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franklin county times

Love is like a country song

By By Craig Ziemba / guest columnist
September 5, 2004
Did you hear the one about the guy who played country music backwards? He got his job back, his wife back, his dog back … Whether you like it or not, though, the really funny thing about country music is that it's mostly true.
The twang of the American soul can be surprisingly complex. One minute a country radio station croons, "When I said I do' I meant that I would, till the end of all time," or "I'm gonna love you forever and ever amen." And then the very next song blurts out, "It's too hot to fish, too hot for golf, and too cold at home."
Which is it? Is love a blessing or a life-ruining curse ("Don't you come around here handing me none of your lies. Here's a quarter, call someone who cares.") I thought about that the other night while chatting with some ladies in the Atlanta airport waiting for the last flight home to Mississippi.
One middle-aged woman was beaming and clearly excited to be going home to her husband and high-school sweetheart after two weeks on the road. Next to her sat a jaded divorce headed to pick up the kids at her former in-laws.
And lastly, a young lady who had a drink or three at the bar spilled her soul to anyone who would listen. She was flying to see a guy she'd only met once and hoped out loud that he would finally be Mr. Right.
There was a country song running through my mind for each one: " I have been blessed," "I'm going through the big D and don't mean Dallas," and "Looking for love in all the wrong places."
Love is a powerful emotion and, depending on which way it turns, it can make a saint cuss or it can make a bull rider wax poetic. Nothing on earth will ever bring you as much happiness as love, and no one in the world can hurt you worse than the one who holds your heart. There's not much middle ground, either. Marriage usually either ruins your life or makes it wonderful.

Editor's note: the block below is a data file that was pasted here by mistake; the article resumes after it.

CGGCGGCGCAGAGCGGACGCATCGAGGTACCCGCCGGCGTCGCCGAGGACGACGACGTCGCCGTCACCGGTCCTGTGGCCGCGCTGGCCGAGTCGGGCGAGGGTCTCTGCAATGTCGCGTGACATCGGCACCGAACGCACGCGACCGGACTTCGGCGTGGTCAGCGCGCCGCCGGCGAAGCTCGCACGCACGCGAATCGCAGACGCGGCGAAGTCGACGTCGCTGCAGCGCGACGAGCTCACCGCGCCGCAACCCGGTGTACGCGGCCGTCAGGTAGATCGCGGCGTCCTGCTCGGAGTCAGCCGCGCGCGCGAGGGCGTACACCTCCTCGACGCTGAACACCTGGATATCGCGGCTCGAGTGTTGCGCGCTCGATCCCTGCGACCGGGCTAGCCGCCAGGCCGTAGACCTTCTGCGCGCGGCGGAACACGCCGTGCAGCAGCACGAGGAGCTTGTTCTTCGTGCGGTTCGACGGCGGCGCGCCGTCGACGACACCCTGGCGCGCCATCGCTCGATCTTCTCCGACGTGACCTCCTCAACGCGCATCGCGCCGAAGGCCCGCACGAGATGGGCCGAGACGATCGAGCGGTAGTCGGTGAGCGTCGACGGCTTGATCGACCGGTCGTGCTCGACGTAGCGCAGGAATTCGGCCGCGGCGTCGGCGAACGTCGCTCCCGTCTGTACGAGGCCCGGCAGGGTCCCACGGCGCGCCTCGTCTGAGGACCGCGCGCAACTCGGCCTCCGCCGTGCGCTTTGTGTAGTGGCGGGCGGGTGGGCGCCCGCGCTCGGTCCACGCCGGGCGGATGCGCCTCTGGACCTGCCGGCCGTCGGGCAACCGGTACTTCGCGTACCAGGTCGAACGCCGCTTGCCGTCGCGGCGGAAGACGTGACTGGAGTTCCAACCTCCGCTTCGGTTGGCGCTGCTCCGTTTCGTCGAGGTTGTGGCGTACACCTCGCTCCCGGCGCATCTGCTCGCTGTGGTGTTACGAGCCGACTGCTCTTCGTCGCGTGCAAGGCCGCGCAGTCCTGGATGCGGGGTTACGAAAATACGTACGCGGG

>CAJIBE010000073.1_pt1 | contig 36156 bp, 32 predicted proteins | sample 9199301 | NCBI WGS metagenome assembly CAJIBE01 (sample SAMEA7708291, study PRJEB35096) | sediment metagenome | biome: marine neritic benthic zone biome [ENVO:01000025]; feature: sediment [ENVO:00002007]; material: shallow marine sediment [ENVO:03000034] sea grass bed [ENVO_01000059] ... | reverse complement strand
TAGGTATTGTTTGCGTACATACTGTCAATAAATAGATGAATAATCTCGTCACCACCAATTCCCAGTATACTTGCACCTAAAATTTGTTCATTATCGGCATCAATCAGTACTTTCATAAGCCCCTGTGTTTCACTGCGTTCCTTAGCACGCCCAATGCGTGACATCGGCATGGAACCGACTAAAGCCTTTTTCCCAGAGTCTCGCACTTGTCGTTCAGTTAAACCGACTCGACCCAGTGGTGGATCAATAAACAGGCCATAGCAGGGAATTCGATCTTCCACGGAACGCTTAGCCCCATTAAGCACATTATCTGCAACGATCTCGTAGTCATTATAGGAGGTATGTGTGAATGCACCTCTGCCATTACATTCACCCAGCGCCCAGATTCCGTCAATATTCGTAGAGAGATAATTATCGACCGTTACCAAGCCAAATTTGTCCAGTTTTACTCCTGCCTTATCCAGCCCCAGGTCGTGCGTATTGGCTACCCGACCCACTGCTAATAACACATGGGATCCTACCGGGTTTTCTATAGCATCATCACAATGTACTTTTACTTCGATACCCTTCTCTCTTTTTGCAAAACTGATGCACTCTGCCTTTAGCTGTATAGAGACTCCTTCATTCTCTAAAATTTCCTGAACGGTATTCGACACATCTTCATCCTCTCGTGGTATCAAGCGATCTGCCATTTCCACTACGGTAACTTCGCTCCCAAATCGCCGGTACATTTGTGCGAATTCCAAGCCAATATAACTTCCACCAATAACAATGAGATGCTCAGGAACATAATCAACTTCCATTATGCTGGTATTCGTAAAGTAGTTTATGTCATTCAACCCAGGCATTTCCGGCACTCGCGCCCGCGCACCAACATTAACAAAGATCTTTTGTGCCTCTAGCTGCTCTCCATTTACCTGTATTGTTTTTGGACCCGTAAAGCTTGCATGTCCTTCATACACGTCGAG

I once met a teenage waitress at a Cracker Barrel restaurant beside the interstate (this is a true story, not a country ballad). For the past 13 years we've been living on love and buying on time. On the outskirts of town we're building a dream and working on a full house.
But it doesn't always happen that way, because here in the real world, some hearts get broken and real tears fall. When it comes to love, some folks had it and lost it, some never found it, and still others have it and don't even realize it.
How you treat, and are treated by, the one you love will determine whether love is your greatest blessing or your worst curse, and there's no way to know for sure if the story has a happy ending without trying. Unfortunately, life's a dance you learn as you go but, sink or swim, you've still got to give it a whirl.
Happiness is a priceless treasure, and too much of a good thing really is a good thing. Think of that next time an old flame's burning in your eyes and you're tempted to slip the ring off your finger. Why not show your children that a promise isn't something that you say and forget, and give them a family that really bows their heads to pray where daddies never ever go away.
Love never fails, but lovers sometimes do. That's why every now and then you need to pick some redneck roses, put on some Alabama, and take your sweetie on a hometown honeymoon. 'Cause if you don't, it'll be you crying on the shoulder of the road.
Craig Ziemba is a military pilot who lives in Meridian. His book, "Boondoggle," is available at Meridian Bible Bookstores.

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